The best initial step is to assure employees of their value to the company. Sympathize with them that most people don’t like change, because it means re-learning, a change in routine, more stress, and being forced to do things differently.

Follow this by letting them know why the change was made. Reassure them that sufficient time will be given to everyone who has to learn about and adopt the new.

Change can be threatening when your expertise in the old way is no longer pertinent. If applicable, tell them that – with time – you fully expect them to be the subject matter expert of the new way.

If it would appeal to this individual, ask them to go through the new software or process and provide feedback on bugs, errors, or other problems. 

Be prepared to show them how the change will ultimately make their work easier or faster.  Perhaps remind them of a time when change was made, however long ago, where they mastered the new practice.

Do what’s needed to inspire them to change. To reiterate:

  • Express why the change is for the good.
  • Let them know everyone has to make this change.
  • Encourage them to provide their “expert” feedback.
  • Emphasize that their job will become faster and simpler.
  • Communicate to them in a professional yet empathetic way.

4. The Maverick

This type makes major decisions without engaging with co-workers or management. Perhaps they chose a software provider without going through the right channels. Or they changed the project plan with proper approvals.

These employees can be perceived as a self-absorbed rebel, doing their own thing to defy the normal process.

While the Maverick may think their fast, independent actions is taking the initiative to save time or money, their renegade behavior often does just the opposite.

How do you handle them?

Communicate that while decisiveness can be a good trait, it’s not the culture of this workplace when it affects budget, the team, or other resources. Decisions must be made using established protocols – and that typically means the proper paperwork, due diligence, assessments, and approvals.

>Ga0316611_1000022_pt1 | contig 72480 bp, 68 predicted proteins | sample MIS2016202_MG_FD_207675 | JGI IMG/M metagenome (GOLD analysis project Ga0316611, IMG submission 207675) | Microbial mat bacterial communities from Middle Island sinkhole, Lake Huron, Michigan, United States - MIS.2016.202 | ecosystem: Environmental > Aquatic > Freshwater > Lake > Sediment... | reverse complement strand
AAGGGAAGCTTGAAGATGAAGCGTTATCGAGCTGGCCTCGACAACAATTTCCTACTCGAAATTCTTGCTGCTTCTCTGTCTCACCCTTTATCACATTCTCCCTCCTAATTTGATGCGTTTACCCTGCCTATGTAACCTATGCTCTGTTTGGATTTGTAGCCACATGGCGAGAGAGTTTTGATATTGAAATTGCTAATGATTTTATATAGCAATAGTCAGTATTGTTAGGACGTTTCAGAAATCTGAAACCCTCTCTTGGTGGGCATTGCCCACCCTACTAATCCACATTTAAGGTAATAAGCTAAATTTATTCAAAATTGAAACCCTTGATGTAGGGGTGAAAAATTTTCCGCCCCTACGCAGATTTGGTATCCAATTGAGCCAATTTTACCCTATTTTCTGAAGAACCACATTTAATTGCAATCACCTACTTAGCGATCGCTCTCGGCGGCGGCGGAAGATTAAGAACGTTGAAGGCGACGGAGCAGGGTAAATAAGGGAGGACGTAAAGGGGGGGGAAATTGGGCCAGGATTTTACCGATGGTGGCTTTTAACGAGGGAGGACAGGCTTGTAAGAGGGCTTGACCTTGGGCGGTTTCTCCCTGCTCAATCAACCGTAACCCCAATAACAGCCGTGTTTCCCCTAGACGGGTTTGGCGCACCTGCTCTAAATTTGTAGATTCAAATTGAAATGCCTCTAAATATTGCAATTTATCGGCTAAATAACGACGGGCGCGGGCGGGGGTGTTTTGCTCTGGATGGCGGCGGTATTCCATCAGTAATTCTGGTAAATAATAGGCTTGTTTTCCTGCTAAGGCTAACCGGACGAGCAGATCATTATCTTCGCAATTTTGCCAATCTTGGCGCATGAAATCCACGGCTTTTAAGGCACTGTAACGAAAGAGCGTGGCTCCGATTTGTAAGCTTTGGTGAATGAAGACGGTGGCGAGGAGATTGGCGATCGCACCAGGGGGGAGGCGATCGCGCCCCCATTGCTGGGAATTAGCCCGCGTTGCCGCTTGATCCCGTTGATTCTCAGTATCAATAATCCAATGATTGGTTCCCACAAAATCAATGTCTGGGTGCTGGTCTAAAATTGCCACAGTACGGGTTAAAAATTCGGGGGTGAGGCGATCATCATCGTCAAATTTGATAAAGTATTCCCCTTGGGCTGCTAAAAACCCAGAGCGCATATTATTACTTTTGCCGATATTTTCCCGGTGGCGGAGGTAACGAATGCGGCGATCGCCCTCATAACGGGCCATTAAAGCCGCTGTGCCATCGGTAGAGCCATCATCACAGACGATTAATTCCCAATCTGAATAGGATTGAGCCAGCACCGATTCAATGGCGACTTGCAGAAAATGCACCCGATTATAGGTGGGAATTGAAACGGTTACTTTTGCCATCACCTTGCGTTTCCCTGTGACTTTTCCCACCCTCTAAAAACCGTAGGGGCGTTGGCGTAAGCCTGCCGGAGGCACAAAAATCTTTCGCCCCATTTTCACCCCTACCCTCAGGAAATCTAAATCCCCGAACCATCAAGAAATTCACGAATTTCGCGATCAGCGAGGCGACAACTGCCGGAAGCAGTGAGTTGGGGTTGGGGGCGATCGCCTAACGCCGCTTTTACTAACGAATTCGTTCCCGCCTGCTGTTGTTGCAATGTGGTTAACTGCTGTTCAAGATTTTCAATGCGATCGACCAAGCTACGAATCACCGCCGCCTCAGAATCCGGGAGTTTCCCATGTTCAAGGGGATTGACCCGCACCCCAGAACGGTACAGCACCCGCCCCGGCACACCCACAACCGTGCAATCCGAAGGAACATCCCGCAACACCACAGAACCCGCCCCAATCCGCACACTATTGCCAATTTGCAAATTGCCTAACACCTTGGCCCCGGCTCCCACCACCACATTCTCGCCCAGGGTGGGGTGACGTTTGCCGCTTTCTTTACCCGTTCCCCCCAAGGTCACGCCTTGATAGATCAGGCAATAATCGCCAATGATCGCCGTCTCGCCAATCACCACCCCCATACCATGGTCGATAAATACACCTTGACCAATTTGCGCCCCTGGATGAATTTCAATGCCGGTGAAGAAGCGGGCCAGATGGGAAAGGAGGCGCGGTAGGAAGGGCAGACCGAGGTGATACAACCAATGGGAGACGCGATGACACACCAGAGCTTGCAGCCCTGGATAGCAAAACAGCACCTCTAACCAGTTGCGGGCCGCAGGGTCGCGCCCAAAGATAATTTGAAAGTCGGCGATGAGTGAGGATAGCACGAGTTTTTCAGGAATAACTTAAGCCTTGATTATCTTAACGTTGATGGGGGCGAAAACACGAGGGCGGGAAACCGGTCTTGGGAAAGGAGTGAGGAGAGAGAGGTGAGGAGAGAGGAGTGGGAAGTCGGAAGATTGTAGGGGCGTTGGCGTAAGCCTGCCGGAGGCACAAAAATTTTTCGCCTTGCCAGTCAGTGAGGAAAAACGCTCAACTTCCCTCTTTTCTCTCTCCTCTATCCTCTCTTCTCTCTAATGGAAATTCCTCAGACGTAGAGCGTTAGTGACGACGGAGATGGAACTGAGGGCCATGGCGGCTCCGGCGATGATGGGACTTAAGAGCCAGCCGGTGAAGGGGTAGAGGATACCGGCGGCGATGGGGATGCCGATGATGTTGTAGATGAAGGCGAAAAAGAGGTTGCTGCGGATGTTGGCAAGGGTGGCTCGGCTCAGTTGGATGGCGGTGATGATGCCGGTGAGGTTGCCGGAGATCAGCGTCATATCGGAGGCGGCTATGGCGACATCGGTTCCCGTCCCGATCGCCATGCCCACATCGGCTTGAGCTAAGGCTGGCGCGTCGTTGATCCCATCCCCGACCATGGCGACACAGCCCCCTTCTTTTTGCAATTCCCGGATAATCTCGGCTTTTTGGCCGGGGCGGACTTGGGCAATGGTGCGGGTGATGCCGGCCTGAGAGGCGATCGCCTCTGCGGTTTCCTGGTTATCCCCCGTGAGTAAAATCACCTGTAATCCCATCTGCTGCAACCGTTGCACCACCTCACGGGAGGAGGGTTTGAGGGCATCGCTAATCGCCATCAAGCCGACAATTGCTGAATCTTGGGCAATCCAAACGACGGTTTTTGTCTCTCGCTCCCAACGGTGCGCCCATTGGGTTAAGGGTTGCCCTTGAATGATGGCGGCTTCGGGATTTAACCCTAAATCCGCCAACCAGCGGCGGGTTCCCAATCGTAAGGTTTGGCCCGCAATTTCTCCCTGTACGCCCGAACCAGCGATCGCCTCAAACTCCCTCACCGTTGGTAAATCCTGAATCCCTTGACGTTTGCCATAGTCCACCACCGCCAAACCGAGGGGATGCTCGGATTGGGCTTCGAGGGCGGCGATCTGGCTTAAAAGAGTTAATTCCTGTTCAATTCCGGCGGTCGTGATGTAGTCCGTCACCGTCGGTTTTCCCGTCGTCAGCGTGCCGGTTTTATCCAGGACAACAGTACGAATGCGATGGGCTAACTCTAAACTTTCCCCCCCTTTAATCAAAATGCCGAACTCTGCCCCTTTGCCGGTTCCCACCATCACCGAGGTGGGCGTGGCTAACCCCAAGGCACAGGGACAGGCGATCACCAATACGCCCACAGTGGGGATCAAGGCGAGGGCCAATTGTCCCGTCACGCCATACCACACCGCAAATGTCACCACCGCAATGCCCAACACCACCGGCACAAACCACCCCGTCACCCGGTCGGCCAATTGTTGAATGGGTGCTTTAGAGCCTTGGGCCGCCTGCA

Follow up activities:

  • Reiterate company standards and practices they must follow (may necessitate that employee re-take a class or tutorial)
  • Discuss and document suitable goals to re-establish trust with peers, co-workers, and managers
  • If appropriate, give them a written warning that such actions are detrimental to company policies or processes and, if continued, may lead to further disciplinary action
  • Explore gaps in culture, processes, or policies that allowed this to happen

5. The Under-Performer

They show up to work, but are virtually absent. This employee type has little motivation or commitment. Lacking engagement in their job, the Under-Performer tries to “fly under the radar.”

They may check off the box on a task, but only put the bare minimum effort into it. They deliver tasks late or stall for more time.

How do you handle them?

Consider the possible reasons for their lack of sub-standard performance:

  • A recent bad performance review
  • Contentious relationship with co-workers or management
  • A stressful or taxing project or effort
  • Personal problems (relationships, finances, grief, etc.)
  • Medical issues
  • No longer feels their work or skills are valued

Engage with the employee to first communicate that you value their contributions. Next, ask open-ended questions to determine what may be causing the under-performance:

Is there anything you need to do your job better?

Do you think your manager appreciates all that you do or can do?

Are there any problems at home or work that you could use help with?

If you were in charge, what changes would you make?

Give the employee as much opportunity to share what’s on their mind while letting them know you understand that everyone struggles from time to time. If needed and available, offer a referral to a Human Resources representative or third-party Employee Counselor for assistance.

Leadership should always seek to lead employee members to a higher level of engagement to increase productivity, customer satisfaction, morale, and profit. Meanwhile, optimum engagement will reduce missed deadlines, morale issues, and loss of reputation.

Improving engagement relies on management’s ability to investigate, communicate, empathize, and lead employees to an improved outlook on themselves and their work environment. 

When facing problem employees, take time to consider if your company is truly providing what employees need to thrive.

Are we giving them the right information, guidance, and tools at the right time?

Have we provided clear directions and expectations?

Are we furnishing the appropriate feedback and rewards

Have we created a culture in which people are engaged and motivated?


Ensure the success of your business by helping your people to be successful. Understanding that behavioral problems will occur, listening to the problem employee’s story, and having an approach to overcoming these problem types will help you maintain balance, stability, and productivity.